Last updated: Tuesday, March 26, 2019


Community Tourism: Sustainable Pathway

Posted: Thursday, January 03, 2019

Vietnam has enjoyed strong development in countryside-based tourism in recent years, registering a greater share in the overall tourism industry. However, has the country effectively and sustainably tapped the development potential for agricultural tourism, cultural tourism, ecological tourism and homestay tourism largely provided by the rural communities?

Vietnam has 8,926 communes and each commune has several villages. Nearly all Vietnamese lowland villages have communal houses, pagodas, temples, clan shrines, seasonal farming, handicraft and folk festivals, among other values. 1,864 out of 5,411 handicraft villages have been recognised and certified, with 115 villages having time-honoured cottage industries. Traditional village trades are culturally distinctive. Upland and mountainous villages still preserve customary habits, architectures, unique products and indigenous cultures of different ethnic groups. Besides, the country's farming practices still keep traditional features, which are proven interesting to the western industrial world. Thus, the tourism potential is enormous.

In 2015, Italy had 17,000 farms for tourism purposes, providing direct and indirect employment for 2.5 million people, equivalent to 10.9 per cent of its labour force. Vietnam has more potential but not all villages can become tourism destinations. Mr. Nguyen Minh Tien, Director of the Coordinating Office for the National Target Programme for New Countryside Construction (Ministry of Agriculture and Rural Development), said that tourism villages need to have different advantages compared to the rest to attract visitors, and building a new countryside needs to supports to develop and tap outstanding advantages to impact on tourism.

A majority of countryside tourism activities in Vietnam are still fragmented, repetitious, shallow, unprofessional and unsustainable. Specifically, most agricultural tourism activities in rural areas are spontaneous, small in scale and replicated. Infrastructure and supporting facilities at many agricultural and country tourism sites have not been fully invested. The linkage between tour operators and destinations is weak. Human resources for agricultural and country tourism development are limited, especially trained workers capable of delivering good services, managing and operating tourist establishments. Fostering local people with demonstration, explanation and customer service skills does not meet requirements. Promotion activities for agricultural and country tourism have not been invested properly, professionally or systematically.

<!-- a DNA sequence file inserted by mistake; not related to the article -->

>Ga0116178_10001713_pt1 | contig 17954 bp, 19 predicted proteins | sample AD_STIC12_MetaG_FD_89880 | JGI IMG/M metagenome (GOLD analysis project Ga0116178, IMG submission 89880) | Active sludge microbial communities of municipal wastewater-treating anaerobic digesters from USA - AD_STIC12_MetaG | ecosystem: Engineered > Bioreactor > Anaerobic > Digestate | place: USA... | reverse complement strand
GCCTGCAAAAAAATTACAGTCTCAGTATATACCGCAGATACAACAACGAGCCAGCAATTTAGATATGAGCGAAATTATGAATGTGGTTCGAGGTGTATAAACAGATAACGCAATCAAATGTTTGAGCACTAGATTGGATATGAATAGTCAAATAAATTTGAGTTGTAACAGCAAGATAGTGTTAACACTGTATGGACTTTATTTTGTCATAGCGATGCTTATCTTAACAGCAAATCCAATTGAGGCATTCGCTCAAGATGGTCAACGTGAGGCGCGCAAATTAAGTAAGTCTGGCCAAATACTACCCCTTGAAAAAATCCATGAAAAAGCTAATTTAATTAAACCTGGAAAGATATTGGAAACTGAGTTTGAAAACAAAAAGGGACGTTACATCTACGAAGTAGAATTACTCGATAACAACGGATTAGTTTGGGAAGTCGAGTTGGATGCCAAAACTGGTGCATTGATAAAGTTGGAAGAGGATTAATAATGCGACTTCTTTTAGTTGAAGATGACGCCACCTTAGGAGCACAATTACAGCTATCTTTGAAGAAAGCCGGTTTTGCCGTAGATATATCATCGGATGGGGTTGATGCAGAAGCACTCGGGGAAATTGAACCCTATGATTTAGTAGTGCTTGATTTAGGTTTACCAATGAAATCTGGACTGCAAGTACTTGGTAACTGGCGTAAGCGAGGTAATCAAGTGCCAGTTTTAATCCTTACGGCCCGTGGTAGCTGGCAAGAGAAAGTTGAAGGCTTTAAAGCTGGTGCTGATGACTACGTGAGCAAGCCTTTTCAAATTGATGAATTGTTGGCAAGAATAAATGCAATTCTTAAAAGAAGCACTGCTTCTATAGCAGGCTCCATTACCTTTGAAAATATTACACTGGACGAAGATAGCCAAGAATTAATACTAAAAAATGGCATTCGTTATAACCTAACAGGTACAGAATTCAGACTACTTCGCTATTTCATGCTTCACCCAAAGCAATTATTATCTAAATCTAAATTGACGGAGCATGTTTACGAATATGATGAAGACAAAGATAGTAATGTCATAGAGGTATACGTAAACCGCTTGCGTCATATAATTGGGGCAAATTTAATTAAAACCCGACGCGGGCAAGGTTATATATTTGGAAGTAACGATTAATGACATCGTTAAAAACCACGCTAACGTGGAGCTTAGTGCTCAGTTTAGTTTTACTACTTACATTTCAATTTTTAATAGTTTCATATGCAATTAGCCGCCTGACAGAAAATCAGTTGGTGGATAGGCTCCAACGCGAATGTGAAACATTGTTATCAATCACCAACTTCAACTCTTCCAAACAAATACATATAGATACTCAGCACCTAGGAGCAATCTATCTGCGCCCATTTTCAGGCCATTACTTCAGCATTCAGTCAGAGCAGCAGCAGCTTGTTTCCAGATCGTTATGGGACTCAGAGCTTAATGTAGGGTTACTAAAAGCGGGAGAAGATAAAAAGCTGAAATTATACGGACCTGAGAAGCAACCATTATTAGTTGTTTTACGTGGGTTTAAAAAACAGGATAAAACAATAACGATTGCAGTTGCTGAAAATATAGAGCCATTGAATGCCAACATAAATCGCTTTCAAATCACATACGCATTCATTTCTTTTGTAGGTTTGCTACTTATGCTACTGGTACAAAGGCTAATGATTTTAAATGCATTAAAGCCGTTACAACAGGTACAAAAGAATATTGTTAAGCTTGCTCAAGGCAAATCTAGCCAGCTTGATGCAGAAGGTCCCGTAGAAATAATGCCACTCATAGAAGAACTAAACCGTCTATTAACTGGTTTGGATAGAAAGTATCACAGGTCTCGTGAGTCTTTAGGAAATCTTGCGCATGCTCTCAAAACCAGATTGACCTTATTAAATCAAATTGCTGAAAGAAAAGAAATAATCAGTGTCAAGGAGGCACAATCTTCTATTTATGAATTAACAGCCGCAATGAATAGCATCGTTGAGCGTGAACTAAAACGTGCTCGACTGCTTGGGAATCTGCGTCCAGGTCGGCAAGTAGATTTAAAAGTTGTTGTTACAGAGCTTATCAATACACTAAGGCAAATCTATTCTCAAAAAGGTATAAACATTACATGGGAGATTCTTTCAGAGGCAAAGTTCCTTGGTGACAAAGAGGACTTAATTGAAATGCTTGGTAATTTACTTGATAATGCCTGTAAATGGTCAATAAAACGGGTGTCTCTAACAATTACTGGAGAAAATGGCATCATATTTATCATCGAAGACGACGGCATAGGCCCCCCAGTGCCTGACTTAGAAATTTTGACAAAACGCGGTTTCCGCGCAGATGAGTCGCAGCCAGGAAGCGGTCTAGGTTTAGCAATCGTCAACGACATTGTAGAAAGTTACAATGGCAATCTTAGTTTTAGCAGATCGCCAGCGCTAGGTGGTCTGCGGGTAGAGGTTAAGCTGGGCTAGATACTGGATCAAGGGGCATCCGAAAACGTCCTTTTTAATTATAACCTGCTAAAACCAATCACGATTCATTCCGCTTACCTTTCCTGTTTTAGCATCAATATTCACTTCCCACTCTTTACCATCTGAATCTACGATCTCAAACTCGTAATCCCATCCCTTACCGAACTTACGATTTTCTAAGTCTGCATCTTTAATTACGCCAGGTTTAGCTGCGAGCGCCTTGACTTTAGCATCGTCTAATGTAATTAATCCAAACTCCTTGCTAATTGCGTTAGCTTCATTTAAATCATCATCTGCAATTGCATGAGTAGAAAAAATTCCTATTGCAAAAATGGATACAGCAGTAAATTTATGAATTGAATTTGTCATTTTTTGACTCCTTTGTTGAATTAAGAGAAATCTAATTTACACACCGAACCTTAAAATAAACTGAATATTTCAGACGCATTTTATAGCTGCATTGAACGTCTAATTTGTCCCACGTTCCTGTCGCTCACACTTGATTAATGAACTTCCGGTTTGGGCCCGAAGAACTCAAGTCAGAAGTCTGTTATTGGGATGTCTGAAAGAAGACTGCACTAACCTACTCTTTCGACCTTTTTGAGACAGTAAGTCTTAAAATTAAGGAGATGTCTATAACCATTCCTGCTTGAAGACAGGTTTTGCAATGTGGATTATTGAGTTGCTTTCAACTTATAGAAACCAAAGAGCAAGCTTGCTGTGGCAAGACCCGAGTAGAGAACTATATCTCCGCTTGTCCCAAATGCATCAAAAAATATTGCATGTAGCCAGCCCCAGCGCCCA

Mr. Dang Van Cuong, Director of the Management Office of the National Programme for One Commune One Product (OCOP) under the Coordinating Office for the Central National Target Programme, said, many places developed tourism without good planning, quality or competitiveness, and they tend to lower prices to entice visitors. However, not many visitors reportedly intend to return to these places in the future. Therefore, developing agricultural and countryside tourism is challenging. The first weakness is macro management in handicraft village, sector and product development orientations. Secondly, planning the development of traditional handicraft villages and sectors relates to community inclusion, technological innovation, scientific and technological application and environmental pollution. The third is insufficient integration and coordination in State budget resources, insurance policies, tourism infrastructure investment and community capacity building. And the last is linking value chains for common long-term interests.

Experience from farmstay in Ha Tinh
Farmstay is a farm-based tourism model where visitors will be visiting farms and experiencing daily works of farmers. In spite of being a new tourism form, farmstay is gradually catching the interest of tourists and becoming a primary choice of many urban families.

Farmstay experience tours in Tra Son in Can Loc district, Ha Tinh province, is a persuasive example of utilising local advantages and potential. The region of Tra Son, which includes Dong Loc, My Loc, Phu Loc and Thuong Loc communes, is well-known for natural beauty, hilly terrain, natural lakes and fresh air. In recent years, Tra Son farmers have developed a hilly garden economy featured by many integrated farm models that yield high incomes.

Travelling to Tra Son, visitors will have the chance to explore orchards combined with honey bee farming, see farmers gathering honey, enjoy the fresh air in verdant orchards of orange trees, behold the peaceful nature and scenery in Thuong Can Loc region. Thuong Loc orange is distinctive, quite different from other orange varieties in the region. By promoting local specialties to tourists, Can Loc district is speeding up the farmstay tour development. Mr. Dang Tran Phong, Deputy Secretary of Can Loc District Party Committee, said, in the coming time, Can Loc district will boost infrastructure investment to support local tours and experiences. In particular, the district will organise training courses for farmers engaged in this tourism model to acquire effective methods from other localities and better serve tourists.

Minh Ngoc

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